Jimmy Webb, punk style icon who outfitted rock royalty, dies at 62

Jimmy Webb, the manager and iconic buyer of the famous New York clothing store Trash and Vaudeville, which later opened its own store, named I NEED MORE, died Tuesday morning at the age of 62. Webb’s friend Heart Montalbano confirmed his death at rolling stone, adding that youcause of death was cancer.

Although not a musician himself, Webb counted rock royalty like Iggy Pop, Duff McKagan of Guns N’ Roses, Joan Jett and Debbie Harry and Blondie’s Chris Stein among his clients and friends. After his death, many musicians paid tribute to the flamboyant resident of New York.

“We will all miss our wonderful friend Jimmy Webb,” Harry said in a statement to Rolling stone. “There is a charming unique character in New York. I feel lucky to have known him.”

“Jimmy Webb was a great friend of mine,” Sebastian Bach wrote. “I bought every pair of Cuban heel boots I wore from 1987 to 2011 at Jimmy’s Trash & Vaudeville. Rest in peace bro, you’ll be missed. You’re from the days of real rock and roll .

“This is heartbreaking. Jimmy, you are a New York treasure. Always positive energy. You always lived out loud,” wrote Billie Joe Armstrong of Green Day, while McKagan added, “The kindest man and the pure fucking rock n roll punk. Jimmy has such a story, and my family and I feel honored and loved to be a small part of his triumphant story. We love you Jimmy …we will miss you, my brother.

Webb started working at Trash and Vaudeville in 1999 and quickly became the store’s top employee, as well as a manager and buyer. With an eye for perfectly fitting skinny jeans and authentic style, he’s rounded up looks for punk rockers and pop stars, including dressing everyone from the Ramones to Beyoncé and Justin Bieber. The looks he had fashioned were featured in Rolling Rock, vogue, and on MTV.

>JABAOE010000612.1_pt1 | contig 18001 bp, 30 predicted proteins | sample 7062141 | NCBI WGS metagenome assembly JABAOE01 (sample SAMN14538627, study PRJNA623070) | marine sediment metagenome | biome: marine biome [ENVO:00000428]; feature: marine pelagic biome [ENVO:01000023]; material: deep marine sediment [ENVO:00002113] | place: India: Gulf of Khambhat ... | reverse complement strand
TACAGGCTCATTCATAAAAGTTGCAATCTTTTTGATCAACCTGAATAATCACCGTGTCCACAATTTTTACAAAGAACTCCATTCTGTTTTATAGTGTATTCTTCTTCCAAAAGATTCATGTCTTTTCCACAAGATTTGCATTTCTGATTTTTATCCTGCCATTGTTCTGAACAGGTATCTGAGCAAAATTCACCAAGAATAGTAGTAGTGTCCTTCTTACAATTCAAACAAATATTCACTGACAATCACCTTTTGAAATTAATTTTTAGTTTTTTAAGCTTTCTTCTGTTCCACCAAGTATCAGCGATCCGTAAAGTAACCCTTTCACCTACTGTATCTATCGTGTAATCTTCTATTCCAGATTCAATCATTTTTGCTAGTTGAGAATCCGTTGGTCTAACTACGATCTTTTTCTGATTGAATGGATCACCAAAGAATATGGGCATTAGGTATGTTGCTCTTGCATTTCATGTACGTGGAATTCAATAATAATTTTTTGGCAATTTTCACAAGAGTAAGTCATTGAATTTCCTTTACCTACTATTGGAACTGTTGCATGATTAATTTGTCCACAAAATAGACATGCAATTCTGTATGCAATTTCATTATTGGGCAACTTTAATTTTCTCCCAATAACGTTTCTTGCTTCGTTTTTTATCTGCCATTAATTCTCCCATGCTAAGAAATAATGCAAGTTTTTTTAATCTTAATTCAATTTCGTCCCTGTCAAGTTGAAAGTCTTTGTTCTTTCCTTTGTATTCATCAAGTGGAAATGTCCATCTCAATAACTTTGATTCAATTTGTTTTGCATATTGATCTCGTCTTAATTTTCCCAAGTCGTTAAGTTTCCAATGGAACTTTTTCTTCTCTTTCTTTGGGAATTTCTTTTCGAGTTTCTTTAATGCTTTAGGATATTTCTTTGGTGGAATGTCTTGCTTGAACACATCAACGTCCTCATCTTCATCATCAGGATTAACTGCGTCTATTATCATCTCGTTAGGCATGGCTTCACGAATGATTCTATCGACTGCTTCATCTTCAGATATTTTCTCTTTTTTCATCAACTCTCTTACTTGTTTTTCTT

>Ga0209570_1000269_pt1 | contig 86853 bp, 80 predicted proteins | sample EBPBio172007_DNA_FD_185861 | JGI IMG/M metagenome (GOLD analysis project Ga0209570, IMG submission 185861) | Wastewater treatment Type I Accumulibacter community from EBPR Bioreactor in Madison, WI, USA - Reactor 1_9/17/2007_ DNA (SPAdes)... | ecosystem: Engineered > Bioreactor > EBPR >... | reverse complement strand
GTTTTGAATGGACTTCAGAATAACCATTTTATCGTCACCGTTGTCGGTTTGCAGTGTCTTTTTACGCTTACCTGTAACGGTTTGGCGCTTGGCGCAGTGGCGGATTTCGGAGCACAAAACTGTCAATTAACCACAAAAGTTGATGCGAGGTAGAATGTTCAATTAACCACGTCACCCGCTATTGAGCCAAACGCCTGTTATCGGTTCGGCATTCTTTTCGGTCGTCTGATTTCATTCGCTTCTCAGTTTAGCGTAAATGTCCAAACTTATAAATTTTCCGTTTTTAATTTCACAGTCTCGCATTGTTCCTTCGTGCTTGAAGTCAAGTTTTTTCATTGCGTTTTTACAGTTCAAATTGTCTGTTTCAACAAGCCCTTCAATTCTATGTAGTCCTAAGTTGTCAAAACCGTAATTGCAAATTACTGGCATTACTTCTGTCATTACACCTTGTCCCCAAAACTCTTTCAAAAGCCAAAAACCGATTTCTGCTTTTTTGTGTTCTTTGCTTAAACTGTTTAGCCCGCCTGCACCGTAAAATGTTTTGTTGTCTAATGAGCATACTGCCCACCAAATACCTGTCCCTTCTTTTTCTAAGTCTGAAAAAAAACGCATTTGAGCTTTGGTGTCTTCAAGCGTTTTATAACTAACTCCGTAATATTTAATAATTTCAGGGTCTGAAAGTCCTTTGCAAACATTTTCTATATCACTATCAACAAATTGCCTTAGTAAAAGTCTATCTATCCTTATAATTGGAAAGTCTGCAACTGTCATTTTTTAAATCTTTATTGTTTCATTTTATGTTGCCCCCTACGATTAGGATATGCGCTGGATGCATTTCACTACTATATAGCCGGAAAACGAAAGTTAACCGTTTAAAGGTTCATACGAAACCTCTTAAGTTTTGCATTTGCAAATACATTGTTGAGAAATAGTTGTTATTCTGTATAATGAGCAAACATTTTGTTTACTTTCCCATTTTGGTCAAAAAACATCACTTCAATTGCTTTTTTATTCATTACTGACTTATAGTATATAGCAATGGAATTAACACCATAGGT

“He was one of a kind. He wasn’t a famous, wealthy rock star. He looked like it, but he was actually working like crazy at nine to five,” says friend Jasper McGandy. of Webb who worked with him at Trash and Vaudeville for two and a half years.” But the pleasure he took in making everyone look fantastic and feeling good seemed to be all he lived for. Luckily for him, he was really, really good at it. It was fun to watch him interact with all the celebrities who came shopping, but it was even nicer to watch him offer discounts or hide pants for a kid you knew he had to save for the next six months to allow it. The man had a heart the size of his head.

Prior to serving as a fashionista for the rock & roll set, Webb struggled with drug addiction and homelessness. Raised in Wynantskill, New York, he moved to Connecticut for a short stint at community college after graduating from high school. He said the new yorker that when he moved to New York, he got a job “delivering cocktails at a gay bar, and I could see where that would lead, and I wanted more. I wanted to dance and live, so I went down the street alone with all the other runaways. Without fear.”

The self-proclaimed ‘boy on the run’ loved dancing, an activity he took lessons in as a child, and frequented clubs like Studio 54. He spent hours making his outfits before hitting the clubs. He said vogue that he had long wanted to work at Trash and Vaudeville, but it wasn’t until after he got sober in 1999 that he was hired to work there.

In his time in Trash and Vaudeville, his bold style and character resonated with his clientele and the neighborhood — he became, like vogue called him, the “reigning mayor of St. Marks Place” and “the unofficial shopkeeper of punk rock”. In 2017 he opened his own shop, called I NEED MORE, where he worked until his death.

“Dressing up is the whole look,” he told The new yorker in 2007. “If one thing stands out, you’re a nice coat walking down the street or pants on the subway.” With everything on, even if the elements are different from each other, it mixes. You cannot cross this line into Bozo, however. This is my new term, the Bozo line. You must never cross the Bozo line. I might look like Bozo right now, but instead I’m totally fabulous. I happen to look fabulous with thousands of dollars worth of clothes and jewelry and a $20 shirt.

Diana J. Carleton